Department of Chemistry, University of Toronto e-Distillations

Interview with Professor Mark Lautens, Officer of the Order of Canada

On November 18, 2015, Professor Mark Lautens was invested into the Order of Canada.

You were named an Officer of the Order of Canada for globally significant contributions to organic chemistry. Can you tell me a bit more about your research that led this honour?

Lately when I give a lecture it's about "improving efficiency in organic synthesis" demonstrating the potential in pharmaceutical research. So a major part of the recognition was for developing new chemical reactions, particularly which give fewer side products. By using metals as catalysts we can try to optimize and invent reactions and by so doing reduce waste at all different stages in the synthesis process.

Another thing that we've been trying to do is mimic Nature by putting many catalysts together in the same flask. In chemistry, what people have traditionally done is do a reaction, then another reaction, then another reaction, and in between each reaction you have to do a lot of manual labour, which also wastes solvent and time. So we’re trying to mimic Nature by putting everything together, and by reducing the number of operations, improve efficiency.

The other thing I’ve done is train a lot of students. One of the biggest aspects of my job that I'm proud of, and that I think is most significant, is to train people, who are now working in industry or academia, doing research in similar kinds of fields.


You have a long list of honours and high profile awards: University Professor, Bryan Jones Distinguished Professor, AstraZeneca Professor of Organic Synthesis, Killam Research Fellow. What does it mean to you to be appointed to the Order of Canada? 

I think each type of award has a different meaning. The Order of Canada, at least to me, is very different than any other type of recognition I have received. The people who are assessing you aren't scientists for the most part, but cut across a broad cross section of society. By selecting you they're saying that you’ve tried to make a difference in the country. It's kind of humbling to imagine that you have had that effect because in a way it's very hard to measure. When you look at the committee of the Order of Canada you see it's very, very diverse and for those people to come to the conclusion that you did something is stunning.

Reflecting on your career to date, what are some of your proudest achievements? 

There's no doubt that the biggest source of satisfaction is training students. I look at how students, who start off with very different backgrounds and goals, end up being successful during their PhD and in their profession. It's a huge positive feeling to see them develop and become leaders.

One of the really great students who worked with me started off as a high school teacher and came back to school and ended up doing fantastic science prior to moving on in his own career. Another student was initially trained in human biology and then returned to take some chemistry courses prior to completing his PhD. He's done a fantastic job as an academic. Other people have gone to industry, started in one area and then moved into completely new areas within the broadly defined field of chemistry. To see them start their own companies, become vice-presidents, directors, is pretty amazing.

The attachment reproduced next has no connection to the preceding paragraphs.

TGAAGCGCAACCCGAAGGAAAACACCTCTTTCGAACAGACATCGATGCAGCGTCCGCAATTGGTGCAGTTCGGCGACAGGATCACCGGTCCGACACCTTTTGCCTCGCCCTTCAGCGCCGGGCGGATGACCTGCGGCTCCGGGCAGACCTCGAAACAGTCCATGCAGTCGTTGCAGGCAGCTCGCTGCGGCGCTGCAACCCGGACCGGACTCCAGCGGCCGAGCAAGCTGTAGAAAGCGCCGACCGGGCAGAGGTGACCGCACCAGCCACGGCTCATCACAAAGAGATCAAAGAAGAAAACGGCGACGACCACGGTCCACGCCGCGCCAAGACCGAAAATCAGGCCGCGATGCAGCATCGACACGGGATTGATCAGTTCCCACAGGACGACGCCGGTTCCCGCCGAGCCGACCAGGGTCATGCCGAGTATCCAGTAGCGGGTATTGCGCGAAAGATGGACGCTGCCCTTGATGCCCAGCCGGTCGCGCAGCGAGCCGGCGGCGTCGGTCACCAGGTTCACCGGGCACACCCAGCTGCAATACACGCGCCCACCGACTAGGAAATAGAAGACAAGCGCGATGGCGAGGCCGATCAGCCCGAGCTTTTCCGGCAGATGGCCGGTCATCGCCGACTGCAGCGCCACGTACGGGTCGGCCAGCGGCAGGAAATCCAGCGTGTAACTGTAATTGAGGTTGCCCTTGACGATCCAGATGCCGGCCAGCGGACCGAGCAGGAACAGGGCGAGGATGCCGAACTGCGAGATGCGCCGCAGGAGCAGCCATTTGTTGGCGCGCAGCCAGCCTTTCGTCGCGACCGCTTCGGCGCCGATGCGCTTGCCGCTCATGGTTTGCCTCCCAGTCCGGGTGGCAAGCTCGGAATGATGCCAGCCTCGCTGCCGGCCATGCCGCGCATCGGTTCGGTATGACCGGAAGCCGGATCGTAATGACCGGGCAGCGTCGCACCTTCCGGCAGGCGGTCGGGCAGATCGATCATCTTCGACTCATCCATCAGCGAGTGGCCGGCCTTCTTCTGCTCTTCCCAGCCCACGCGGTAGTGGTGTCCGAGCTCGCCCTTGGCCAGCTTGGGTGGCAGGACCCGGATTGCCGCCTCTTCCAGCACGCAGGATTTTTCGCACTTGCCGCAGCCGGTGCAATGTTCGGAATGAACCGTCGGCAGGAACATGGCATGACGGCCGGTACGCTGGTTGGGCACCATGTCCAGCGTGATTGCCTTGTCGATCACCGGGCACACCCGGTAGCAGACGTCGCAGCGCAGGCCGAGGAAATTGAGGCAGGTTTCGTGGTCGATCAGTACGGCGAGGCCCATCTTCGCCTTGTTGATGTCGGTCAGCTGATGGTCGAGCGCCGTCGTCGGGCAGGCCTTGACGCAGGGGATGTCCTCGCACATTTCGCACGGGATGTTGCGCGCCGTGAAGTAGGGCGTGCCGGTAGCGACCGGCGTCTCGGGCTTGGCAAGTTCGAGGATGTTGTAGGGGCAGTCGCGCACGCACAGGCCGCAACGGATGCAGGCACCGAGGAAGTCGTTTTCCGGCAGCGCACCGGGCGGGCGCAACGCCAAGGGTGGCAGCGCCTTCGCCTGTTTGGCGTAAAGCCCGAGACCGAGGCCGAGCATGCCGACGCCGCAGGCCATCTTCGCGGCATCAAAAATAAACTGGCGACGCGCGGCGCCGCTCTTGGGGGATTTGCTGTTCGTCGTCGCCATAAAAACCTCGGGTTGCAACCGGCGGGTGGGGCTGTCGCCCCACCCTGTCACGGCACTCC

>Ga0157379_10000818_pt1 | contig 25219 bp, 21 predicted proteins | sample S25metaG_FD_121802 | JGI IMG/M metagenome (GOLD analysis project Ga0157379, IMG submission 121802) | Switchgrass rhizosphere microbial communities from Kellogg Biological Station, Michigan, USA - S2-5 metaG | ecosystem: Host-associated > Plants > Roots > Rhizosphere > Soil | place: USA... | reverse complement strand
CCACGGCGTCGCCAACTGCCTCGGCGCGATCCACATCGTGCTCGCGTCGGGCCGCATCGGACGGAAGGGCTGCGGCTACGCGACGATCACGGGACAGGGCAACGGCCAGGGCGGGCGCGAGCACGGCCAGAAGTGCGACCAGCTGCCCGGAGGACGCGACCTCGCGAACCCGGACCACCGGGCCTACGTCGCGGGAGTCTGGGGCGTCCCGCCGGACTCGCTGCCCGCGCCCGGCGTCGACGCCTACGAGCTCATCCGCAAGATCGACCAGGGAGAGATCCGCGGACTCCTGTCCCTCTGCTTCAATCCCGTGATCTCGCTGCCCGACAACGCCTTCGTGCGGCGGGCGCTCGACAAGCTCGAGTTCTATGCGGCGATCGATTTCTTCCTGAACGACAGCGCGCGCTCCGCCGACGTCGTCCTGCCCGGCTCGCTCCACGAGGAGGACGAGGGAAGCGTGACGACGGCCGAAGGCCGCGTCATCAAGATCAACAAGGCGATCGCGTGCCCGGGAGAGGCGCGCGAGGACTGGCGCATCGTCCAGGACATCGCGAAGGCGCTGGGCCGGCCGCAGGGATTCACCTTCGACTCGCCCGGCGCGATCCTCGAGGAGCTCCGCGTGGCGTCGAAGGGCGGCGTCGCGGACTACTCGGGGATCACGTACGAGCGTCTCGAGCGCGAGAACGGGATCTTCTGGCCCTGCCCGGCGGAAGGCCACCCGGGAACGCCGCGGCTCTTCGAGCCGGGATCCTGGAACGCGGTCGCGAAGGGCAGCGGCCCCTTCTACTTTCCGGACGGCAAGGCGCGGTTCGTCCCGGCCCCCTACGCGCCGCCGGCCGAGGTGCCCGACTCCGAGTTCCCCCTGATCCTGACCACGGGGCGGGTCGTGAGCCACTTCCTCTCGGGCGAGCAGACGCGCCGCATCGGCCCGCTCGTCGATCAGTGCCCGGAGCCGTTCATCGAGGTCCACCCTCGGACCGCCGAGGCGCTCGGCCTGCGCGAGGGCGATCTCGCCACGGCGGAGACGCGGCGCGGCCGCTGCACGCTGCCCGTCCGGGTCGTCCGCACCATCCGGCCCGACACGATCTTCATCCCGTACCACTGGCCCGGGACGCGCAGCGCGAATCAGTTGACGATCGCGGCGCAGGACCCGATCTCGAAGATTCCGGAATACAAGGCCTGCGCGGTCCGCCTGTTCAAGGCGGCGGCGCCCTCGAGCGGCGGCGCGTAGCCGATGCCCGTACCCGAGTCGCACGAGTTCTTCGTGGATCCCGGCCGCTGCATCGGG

So I think by far the best feeling is when you think of the larger family of people who've worked with you. I've had maybe 175 grad students and postdocs now and they've come from maybe 20 countries, and then I've had hundreds of visitors and undergrads. Some of the undergrads have gone off to do great things, to go do PhDs at the best schools in the world and succeed, so that's a pretty nice feeling.

The other thing that's nice is when you see somebody use your chemistry. If you discover something, you know you live in a little bubble in a little world, and then all of a sudden you read the literature and see that a whole bunch of people are doing similar things, or taking your initial discovery and advancing it, so I think it's pretty satisfying to think that other people are using what you've learned to advance the field even further.

Did you have anything else that you want to share with our department and alumni? 

I think at the end of the day what has made Toronto really exceptional is the students. That includes the quality of the undergraduate students that we get, and the graduate students that we've been able to attract. My students have turned my good ideas into better ideas, and my bad ideas into workable ideas. So I think the #1 thing for alumni to know is that they're very important. Their contributions are central to our collective and individual success. Not just whatever support they give financially, but that their presence here actually made a difference to how each and every one of us has done. I think it's impossible to overstate their importance. The best schools have the best students and then the professors can do what they are trained to do, but without the students nothing else really happens.

By Mandy Koroniak
Posted November 24, 2015